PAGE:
(By Ronald Robinson) Radio has yet to acknowledge or appreciate that superior forms of communicating to audiences – both for on-air and in the writing of copy – exist and are readily available. And when I say superior, I mean more listenable, more appealing, and more effective. Radio has made no shifts in how it communicates, especially with “direct response” ads. Those chaotic, corporate consolidations of yore crippled any chance of that.
I remember I did promise some further explanations of the methods I have been buffing in this space for quite some time.
The alternate to dropping the “you” from our on-air and copywriting approaches accomplishes a few worthwhile, important, and more influential results.
— Dropping the “you” eliminates the overt insistence that an unknown individual listener has been contacted directly – a deeply insulting and counter-productive piece of communicative business.
— The “you,” the use of which is so pervasive in radio as to never have been identified or challenged, requires other forms of the communicative process as more effective replacements.
To anyone willing to seriously consider the alternatives, a world of options opens up. Not only are there more choices, every one of them is more listenable and powerful. This then, is an invitation to “the willing” to strap in and hang on – as things are about to get weird.
The relief from using the second person (“you”) is in the application of the “third person.” Those of us who can still dredge up our book-larnin’ days in grade school will remember “third person” as a person, place, or thing – specified or unspecified – singular or plural.
Here is a very simple second person-based (“you”) sentence:
“You can easily think of a tasty cat.”
A third-person alternate that eliminates the “you” could be:
“Anyone (someone, a person, a listener, an individual etc.) can easily think of a tasty cat.”
Now, for a reader or a listener to understand and derive some meaning from both of those sentences, they are required to go through a language-processing behavior that is automatic and accomplished at the unconscious level.
The high falutin’ term for this process is “transderivational search.” The (TDS) process is also understood by transformational grammarians, in the field of psycholinguitics, clinical hypnosis, by the neuro linguistic-gang, and by some high-end ad agencies.
A reader/listener, in order to begin understanding the sentence, is, first, compelled to generate some internal representation of a “cat.” When no other contexts or modifying or descriptive words are supplied, the possibilities for each individual listener/reader are endless – and likely unique for each person.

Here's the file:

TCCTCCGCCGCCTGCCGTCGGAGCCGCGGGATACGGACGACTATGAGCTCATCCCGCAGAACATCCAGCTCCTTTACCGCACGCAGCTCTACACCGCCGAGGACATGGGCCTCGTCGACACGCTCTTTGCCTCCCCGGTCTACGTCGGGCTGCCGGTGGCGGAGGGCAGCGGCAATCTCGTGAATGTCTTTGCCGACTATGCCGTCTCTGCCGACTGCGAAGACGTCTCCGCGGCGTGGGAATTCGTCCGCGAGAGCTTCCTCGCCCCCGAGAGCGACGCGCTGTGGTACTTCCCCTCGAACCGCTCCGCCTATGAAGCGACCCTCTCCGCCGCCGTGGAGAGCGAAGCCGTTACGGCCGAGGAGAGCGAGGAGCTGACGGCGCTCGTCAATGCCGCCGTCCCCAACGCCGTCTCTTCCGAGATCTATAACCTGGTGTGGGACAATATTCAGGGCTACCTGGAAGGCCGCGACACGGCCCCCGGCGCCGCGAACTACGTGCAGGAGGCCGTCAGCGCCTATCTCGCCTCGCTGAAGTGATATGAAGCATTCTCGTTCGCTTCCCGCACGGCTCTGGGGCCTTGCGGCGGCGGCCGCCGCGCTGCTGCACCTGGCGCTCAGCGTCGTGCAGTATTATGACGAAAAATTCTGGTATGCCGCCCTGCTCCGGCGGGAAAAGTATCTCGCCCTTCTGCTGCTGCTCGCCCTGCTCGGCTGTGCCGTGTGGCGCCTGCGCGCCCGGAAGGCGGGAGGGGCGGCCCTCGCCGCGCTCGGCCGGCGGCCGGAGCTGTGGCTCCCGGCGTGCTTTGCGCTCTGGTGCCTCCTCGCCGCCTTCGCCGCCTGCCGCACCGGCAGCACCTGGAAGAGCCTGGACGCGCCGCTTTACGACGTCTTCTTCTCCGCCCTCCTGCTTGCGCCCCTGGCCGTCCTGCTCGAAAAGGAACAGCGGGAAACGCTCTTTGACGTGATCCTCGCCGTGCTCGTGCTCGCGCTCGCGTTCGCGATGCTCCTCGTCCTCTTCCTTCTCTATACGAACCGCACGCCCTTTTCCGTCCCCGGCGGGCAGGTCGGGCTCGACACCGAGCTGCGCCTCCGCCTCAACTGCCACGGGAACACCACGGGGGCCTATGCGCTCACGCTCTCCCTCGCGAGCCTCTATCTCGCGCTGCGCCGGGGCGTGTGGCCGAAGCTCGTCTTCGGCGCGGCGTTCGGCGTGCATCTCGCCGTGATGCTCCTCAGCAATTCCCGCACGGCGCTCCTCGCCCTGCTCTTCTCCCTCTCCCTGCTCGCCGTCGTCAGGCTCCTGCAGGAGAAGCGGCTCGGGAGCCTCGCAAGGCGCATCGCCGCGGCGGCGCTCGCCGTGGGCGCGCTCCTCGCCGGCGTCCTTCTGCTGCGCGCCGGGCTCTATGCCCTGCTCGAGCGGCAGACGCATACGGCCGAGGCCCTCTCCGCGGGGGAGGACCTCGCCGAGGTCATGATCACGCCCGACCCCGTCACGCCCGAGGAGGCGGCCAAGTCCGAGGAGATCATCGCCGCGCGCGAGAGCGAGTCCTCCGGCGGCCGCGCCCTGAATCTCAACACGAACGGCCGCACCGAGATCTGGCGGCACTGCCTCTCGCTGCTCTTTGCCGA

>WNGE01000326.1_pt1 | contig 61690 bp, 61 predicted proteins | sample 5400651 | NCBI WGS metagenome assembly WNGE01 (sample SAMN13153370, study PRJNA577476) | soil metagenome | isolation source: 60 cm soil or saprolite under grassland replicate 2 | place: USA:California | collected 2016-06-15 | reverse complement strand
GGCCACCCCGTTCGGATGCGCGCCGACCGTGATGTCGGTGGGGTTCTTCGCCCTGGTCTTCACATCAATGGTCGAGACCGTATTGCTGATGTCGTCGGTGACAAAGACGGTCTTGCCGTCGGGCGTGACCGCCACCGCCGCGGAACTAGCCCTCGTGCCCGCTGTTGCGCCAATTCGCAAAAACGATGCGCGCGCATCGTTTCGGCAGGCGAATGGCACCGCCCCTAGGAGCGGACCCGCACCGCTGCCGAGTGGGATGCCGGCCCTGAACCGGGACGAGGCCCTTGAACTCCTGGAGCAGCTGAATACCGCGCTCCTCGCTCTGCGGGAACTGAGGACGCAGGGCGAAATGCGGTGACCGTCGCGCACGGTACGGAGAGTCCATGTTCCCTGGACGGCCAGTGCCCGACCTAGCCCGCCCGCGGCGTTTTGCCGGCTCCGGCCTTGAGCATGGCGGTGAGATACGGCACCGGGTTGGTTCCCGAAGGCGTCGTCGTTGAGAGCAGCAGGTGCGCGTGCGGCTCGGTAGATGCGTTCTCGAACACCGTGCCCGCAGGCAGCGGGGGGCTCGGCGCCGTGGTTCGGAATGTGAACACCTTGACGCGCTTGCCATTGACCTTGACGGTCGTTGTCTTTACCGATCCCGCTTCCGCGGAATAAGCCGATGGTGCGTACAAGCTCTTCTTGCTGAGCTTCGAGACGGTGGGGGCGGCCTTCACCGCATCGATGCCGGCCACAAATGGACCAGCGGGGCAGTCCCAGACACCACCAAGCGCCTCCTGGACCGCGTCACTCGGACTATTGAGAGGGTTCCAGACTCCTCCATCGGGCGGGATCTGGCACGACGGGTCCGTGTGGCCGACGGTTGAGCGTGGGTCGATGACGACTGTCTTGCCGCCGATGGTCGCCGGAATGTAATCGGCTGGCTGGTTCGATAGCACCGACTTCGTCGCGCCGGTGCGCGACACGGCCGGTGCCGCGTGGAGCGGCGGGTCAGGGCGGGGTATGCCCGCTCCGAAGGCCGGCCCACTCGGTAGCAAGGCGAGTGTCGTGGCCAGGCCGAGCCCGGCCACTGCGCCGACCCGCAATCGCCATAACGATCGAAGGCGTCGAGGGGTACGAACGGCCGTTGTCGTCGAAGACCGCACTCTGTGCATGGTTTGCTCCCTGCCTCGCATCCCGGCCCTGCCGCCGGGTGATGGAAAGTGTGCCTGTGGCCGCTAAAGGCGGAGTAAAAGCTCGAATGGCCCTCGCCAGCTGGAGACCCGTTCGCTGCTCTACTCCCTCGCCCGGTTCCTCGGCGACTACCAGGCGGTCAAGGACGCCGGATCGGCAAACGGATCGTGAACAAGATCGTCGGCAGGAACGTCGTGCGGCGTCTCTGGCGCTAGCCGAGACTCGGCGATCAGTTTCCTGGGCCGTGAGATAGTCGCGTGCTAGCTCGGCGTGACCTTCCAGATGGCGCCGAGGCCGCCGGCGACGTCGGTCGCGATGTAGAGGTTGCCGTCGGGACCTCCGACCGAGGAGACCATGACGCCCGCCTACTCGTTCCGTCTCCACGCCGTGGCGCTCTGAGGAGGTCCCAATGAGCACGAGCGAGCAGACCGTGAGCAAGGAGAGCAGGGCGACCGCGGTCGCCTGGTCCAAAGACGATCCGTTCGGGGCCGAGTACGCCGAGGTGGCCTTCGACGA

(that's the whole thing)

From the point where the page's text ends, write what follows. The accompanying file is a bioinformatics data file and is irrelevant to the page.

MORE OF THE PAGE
But then, there is that pesky ambiguity “tasty.” Is that a reference to a cat with “class” or is it about a cat that is delicious coming off a fork? Unless more information is provided, that determination will come only from the individual who is processing the sentence.
And it gets stranger still. I could have said: “Even a cabbage can easily think of a tasty cat.”
While ridiculous as a real-life prospect, a listener/reader will still have to go through the TDS process to get their unique, internal representation of some particular cat. And it will be a different cat from others generated by different individuals.
While the examples could continue, this TDS process eliminates any need or practical use of the pervasive, unconnected, intrusive, and resented application of second person (“you”). People will process the sentences!
Please appreciate: This process – now labeled as a “TDS” – is not a matter of choice. There are no options. We all run it – all the time. Speakers, listeners, and readers are compelled by how they endeavor to understand our language, to apply this wholly unconscious behavior.
In his most recent article, Roy H. (“The Wiz”) Williams demonstrates, along with other elements, another facet of the potential of radio communications. This one takes advantage of listeners’ capacity to engage in developing subjective, momentary realities for themselves. Those who appreciate, understand, and can generate examples of this phenomenon will have opportunities to render extraordinarily influential material for radio audiences.
I presume the prime directive of radio advertising remains: To influence listeners to buy the products and services of our advertisers that they would not otherwise purchase without the influence of advertising.
To accomplish that – to a more powerful and effective degree – radio is going to engage in some significant re-thinking, and effective retooling on our part.
Ronald T. Robinson has been involved in Canadian radio since the ’60s as a performer, writer and coach, and has trained and certified as a personal counselor. E-mail him at [email protected]